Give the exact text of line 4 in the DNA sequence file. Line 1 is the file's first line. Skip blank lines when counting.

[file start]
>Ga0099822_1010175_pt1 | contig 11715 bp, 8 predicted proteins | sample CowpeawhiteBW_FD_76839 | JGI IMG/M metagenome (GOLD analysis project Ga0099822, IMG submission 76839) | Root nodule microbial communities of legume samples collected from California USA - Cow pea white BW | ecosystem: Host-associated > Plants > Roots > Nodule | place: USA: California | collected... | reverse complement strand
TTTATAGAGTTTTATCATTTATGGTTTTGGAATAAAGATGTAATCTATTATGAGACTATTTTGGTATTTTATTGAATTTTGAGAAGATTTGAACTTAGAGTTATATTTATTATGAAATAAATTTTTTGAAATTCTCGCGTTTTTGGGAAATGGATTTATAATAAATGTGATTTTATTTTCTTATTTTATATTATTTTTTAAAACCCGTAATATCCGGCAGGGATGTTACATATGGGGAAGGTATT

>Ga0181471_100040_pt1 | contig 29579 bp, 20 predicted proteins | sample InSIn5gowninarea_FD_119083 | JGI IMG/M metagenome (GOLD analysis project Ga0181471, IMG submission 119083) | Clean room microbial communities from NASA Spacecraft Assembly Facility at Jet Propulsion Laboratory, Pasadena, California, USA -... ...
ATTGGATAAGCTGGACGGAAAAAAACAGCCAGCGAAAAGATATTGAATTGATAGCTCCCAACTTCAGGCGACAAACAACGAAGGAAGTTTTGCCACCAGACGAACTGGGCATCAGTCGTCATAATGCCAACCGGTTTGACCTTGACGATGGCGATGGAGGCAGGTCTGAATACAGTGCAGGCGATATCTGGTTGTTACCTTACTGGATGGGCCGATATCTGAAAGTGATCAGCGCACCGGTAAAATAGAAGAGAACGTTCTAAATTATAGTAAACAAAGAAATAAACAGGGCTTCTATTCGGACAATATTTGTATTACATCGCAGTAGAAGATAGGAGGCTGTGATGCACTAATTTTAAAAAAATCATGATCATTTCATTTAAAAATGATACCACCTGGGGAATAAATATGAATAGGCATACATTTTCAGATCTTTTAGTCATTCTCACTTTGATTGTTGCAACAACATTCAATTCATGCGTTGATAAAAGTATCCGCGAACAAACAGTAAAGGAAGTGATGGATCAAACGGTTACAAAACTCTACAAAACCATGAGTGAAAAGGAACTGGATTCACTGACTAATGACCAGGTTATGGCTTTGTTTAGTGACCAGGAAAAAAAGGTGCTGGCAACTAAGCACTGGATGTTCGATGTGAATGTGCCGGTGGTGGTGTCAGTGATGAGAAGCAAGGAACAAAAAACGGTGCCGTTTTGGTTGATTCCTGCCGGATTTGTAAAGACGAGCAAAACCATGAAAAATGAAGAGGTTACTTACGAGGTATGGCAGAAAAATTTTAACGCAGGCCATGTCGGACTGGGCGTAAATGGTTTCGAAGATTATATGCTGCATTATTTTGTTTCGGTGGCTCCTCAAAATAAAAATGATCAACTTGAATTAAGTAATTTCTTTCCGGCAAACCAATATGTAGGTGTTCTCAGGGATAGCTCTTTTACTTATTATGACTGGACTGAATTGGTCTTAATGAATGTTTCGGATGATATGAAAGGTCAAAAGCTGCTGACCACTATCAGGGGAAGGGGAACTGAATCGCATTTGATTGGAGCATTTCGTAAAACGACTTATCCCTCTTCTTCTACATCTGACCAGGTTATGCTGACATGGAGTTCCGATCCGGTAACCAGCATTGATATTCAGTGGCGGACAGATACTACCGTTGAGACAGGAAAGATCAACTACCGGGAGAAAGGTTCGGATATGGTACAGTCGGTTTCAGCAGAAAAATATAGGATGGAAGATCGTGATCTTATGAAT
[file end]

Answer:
ATTGGATAAGCTGGACGGAAAAAAACAGCCAGCGAAAAGATATTGAATTGATAGCTCCCAACTTCAGGCGACAAACAACGAAGGAAGTTTTGCCACCAGACGAACTGGGCATCAGTCGTCATAATGCCAACCGGTTTGACCTTGACGATGGCGATGGAGGCAGGTCTGAATACAGTGCAGGCGATATCTGGTTGTTACCTTACTGGATGGGCCGATATCTGAAAGTGATCAGCGCACCGGTAAAATAGAAGAGAACGTTCTAAATTATAGTAAACAAAGAAATAAACAGGGCTTCTATTCGGACAATATTTGTATTACATCGCAGTAGAAGATAGGAGGCTGTGATGCACTAATTTTAAAAAAATCATGATCATTTCATTTAAAAATGATACCACCTGGGGAATAAATATGAATAGGCATACATTTTCAGATCTTTTAGTCATTCTCACTTTGATTGTTGCAACAACATTCAATTCATGCGTTGATAAAAGTATCCGCGAACAAACAGTAAAGGAAGTGATGGATCAAACGGTTACAAAACTCTACAAAACCATGAGTGAAAAGGAACTGGATTCACTGACTAATGACCAGGTTATGGCTTTGTTTAGTGACCAGGAAAAAAAGGTGCTGGCAACTAAGCACTGGATGTTCGATGTGAATGTGCCGGTGGTGGTGTCAGTGATGAGAAGCAAGGAACAAAAAACGGTGCCGTTTTGGTTGATTCCTGCCGGATTTGTAAAGACGAGCAAAACCATGAAAAATGAAGAGGTTACTTACGAGGTATGGCAGAAAAATTTTAACGCAGGCCATGTCGGACTGGGCGTAAATGGTTTCGAAGATTATATGCTGCATTATTTTGTTTCGGTGGCTCCTCAAAATAAAAATGATCAACTTGAATTAAGTAATTTCTTTCCGGCAAACCAATATGTAGGTGTTCTCAGGGATAGCTCTTTTACTTATTATGACTGGACTGAATTGGTCTTAATGAATGTTTCGGATGATATGAAAGGTCAAAAGCTGCTGACCACTATCAGGGGAAGGGGAACTGAATCGCATTTGATTGGAGCATTTCGTAAAACGACTTATCCCTCTTCTTCTACATCTGACCAGGTTATGCTGACATGGAGTTCCGATCCGGTAACCAGCATTGATATTCAGTGGCGGACAGATACTACCGTTGAGACAGGAAAGATCAACTACCGGGAGAAAGGTTCGGATATGGTACAGTCGGTTTCAGCAGAAAAATATAGGATGGAAGATCGTGATCTTATGAAT